Radical Democracy and Research Methodology
Enlightenment is man's emergence from his self-imposed immaturity. Immaturity is the inability to use one's understanding without guidance from another. This immaturity is self-imposed when its cause lies not in lack of understanding, but in lack of resolve and courage to use it without guidance from another. Sapere Aude! "Have courage to use your own understanding!"--that is the motto of enlightenment.
(Kant, ‘An Answer to the Question: What is Enlightenment? (1784) – full text at: http://theliterarylink.com/kant.html)
He went on to say "Nothing is required for this enlightenment, however, except freedom; and the freedom in question is the least harmful of all, namely, the freedom to use reason publicly in all matters."
Radical democracy is about freedom. And radical research methods are about contributing to the conditions under which people can "use reason publicly in all matters." This kind of freedom was the principle that underpinned the arguments made in the book Radical Research that Jill Schostak and I published earlier this year.
Since co-writing the book, I've been exploring some of the early literature on democracy and the public domain with a view to looking at its implications for research methodology. Doing this I read Bernays' book called Propaganda and also the BBC documentary called Century of the Self that explored some of the implications of Bernays' ideas for contemporary politics. In chapter 1 of Propaganda, Bernays wrote:
"The conscious and intelligent manipulation of the organized habits and opinions of the masses is an important element in democratic society. Those who manipulate this unseen mechanism of society constitute an invisible government which is the true ruling power of our country."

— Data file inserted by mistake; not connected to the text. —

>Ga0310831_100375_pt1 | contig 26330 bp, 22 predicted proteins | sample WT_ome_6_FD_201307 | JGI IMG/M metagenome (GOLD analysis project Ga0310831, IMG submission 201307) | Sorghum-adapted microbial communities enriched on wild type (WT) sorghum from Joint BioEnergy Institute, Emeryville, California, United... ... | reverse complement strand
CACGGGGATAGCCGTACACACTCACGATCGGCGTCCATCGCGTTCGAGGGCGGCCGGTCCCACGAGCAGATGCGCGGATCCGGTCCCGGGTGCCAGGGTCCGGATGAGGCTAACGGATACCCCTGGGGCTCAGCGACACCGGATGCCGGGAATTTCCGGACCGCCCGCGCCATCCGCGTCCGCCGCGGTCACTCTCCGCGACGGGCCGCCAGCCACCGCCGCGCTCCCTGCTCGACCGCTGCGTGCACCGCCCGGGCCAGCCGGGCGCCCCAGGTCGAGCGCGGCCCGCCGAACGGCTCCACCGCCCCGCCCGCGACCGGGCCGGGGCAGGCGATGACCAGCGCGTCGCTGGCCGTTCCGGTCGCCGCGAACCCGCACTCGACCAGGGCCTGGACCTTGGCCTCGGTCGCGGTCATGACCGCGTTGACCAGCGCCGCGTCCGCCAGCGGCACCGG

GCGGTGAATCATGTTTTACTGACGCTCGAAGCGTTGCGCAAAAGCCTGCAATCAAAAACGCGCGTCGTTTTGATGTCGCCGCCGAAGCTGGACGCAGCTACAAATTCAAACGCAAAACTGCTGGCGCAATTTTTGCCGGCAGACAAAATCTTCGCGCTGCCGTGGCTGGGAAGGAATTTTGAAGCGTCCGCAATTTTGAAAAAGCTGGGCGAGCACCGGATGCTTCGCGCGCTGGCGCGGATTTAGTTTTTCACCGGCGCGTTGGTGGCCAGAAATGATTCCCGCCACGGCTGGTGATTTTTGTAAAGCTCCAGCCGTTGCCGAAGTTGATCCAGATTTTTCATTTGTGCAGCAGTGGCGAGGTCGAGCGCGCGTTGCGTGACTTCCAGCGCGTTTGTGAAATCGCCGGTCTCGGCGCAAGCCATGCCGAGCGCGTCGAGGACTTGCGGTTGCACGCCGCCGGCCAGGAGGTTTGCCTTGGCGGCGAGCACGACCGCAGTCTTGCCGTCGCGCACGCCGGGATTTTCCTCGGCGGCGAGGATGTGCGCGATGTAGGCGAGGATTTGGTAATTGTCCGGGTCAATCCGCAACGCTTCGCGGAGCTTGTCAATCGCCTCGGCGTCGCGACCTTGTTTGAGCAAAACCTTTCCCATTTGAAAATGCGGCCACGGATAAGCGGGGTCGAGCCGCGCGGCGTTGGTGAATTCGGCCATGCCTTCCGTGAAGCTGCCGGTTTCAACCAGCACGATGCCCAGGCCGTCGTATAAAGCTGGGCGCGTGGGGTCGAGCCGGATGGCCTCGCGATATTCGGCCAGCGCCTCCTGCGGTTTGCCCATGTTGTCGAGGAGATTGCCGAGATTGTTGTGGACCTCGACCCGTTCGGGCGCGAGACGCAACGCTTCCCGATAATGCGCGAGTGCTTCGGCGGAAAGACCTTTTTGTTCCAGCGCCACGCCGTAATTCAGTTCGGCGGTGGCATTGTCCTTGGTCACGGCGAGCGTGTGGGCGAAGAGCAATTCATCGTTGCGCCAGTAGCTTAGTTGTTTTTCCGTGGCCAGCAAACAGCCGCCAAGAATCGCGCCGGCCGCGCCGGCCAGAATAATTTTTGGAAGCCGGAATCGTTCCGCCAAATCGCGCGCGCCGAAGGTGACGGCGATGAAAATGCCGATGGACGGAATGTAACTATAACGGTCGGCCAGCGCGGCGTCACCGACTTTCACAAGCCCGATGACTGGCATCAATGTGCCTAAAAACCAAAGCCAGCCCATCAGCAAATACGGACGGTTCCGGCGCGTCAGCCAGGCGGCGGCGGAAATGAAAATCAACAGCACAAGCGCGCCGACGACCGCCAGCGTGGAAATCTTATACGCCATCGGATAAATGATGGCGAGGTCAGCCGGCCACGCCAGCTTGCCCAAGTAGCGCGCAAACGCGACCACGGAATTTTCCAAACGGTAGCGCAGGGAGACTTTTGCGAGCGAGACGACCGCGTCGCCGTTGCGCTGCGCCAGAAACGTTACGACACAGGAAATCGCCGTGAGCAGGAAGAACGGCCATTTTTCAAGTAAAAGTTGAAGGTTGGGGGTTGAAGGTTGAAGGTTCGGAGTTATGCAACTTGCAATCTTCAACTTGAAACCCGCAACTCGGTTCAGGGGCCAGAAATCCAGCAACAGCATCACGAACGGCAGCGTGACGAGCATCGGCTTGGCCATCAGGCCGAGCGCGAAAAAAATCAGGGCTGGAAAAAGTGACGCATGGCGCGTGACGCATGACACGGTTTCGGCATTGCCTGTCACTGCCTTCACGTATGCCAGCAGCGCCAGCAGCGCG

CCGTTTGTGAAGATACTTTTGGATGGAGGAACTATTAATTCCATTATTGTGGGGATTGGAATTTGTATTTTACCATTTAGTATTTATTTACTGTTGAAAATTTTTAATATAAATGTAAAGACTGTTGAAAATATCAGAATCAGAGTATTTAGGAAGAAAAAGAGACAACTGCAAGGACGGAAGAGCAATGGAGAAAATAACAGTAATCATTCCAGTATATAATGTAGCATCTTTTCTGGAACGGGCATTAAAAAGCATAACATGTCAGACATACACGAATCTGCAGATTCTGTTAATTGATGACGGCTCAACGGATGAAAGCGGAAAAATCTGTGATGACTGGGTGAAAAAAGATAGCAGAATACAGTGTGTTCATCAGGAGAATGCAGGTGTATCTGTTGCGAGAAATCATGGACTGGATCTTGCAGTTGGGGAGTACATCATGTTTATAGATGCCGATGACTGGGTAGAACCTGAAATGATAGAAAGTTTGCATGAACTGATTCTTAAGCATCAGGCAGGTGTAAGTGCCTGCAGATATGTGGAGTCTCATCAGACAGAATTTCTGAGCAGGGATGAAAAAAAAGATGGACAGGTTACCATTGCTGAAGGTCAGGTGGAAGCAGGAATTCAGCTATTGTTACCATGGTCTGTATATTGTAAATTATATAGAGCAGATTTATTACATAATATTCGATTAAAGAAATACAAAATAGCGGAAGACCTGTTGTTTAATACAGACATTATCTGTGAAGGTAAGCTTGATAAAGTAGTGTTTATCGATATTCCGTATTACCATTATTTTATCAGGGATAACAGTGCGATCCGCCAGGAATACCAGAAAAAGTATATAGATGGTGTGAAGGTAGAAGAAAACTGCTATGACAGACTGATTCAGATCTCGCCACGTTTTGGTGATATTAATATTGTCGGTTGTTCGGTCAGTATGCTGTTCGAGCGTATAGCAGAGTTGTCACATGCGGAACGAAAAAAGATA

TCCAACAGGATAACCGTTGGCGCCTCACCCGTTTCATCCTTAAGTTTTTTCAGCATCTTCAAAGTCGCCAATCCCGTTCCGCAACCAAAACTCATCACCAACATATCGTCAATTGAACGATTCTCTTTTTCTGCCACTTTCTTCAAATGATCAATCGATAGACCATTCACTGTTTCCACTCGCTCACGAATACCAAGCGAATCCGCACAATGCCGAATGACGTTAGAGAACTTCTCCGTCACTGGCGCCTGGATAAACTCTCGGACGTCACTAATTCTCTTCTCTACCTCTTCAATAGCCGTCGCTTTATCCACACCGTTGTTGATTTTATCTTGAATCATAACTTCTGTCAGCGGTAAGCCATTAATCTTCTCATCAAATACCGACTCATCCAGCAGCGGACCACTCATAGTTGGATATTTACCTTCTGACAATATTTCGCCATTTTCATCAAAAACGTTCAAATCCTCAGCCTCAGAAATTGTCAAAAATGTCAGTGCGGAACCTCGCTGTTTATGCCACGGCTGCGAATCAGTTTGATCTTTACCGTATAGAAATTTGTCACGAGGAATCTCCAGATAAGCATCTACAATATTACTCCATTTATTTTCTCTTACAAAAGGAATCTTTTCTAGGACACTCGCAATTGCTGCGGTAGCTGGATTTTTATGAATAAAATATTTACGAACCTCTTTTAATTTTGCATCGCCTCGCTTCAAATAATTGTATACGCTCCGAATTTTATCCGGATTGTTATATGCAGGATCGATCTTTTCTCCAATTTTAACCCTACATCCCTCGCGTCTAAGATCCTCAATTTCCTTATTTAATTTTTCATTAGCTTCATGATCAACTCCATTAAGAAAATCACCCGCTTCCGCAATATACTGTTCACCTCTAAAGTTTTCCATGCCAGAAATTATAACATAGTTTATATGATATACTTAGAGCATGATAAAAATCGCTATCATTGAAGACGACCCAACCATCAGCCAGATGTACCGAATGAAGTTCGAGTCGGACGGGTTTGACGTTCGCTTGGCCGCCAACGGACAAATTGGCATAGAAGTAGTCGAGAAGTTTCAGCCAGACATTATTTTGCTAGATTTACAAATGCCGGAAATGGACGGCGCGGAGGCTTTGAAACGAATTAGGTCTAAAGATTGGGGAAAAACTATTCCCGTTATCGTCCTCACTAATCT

It is a theme repeated throughout the book and later writes:
"Is this government by propaganda? Call it, if you prefer, government by education. But education, in the academic sense of the word, is not sufficient. It must be enlightened by expert propaganda through the creation of circumstances, through the high-spotting of significant events, and the dramatization of important issues. The statesman of the future will thus be enabled to focus the public mind on crucial points of policy and regiment a vast, heterogeneous mass of voters to clear understanding and intelligent action."
(Bernays 1928: 128)
The contrast between Kant and Bernays is stark: a contrast between the freedom to use reason publicly in all matters versus the subtle manipulation of peoples' desires, values, beliefs by a secret government, or put it another way, by public relations in the service of political leaders. Bernays is thought of as the father of Public Relations.
To what extent is research and education simply forms of public relations or the very condition of democratic freedoms?
In her 1993 book - The Return of the Political - Mouffe called democracy the unfinished revolution. That is how I think of research, as an unfinished - and unfinishable - project because there are always new viewpoints to bring into debate. Rather than fashioning the 'public mind' radical approaches to research, it seems to me, are about contributing to the conditions under which multiplicities of views can be brought into the public arena of free debate.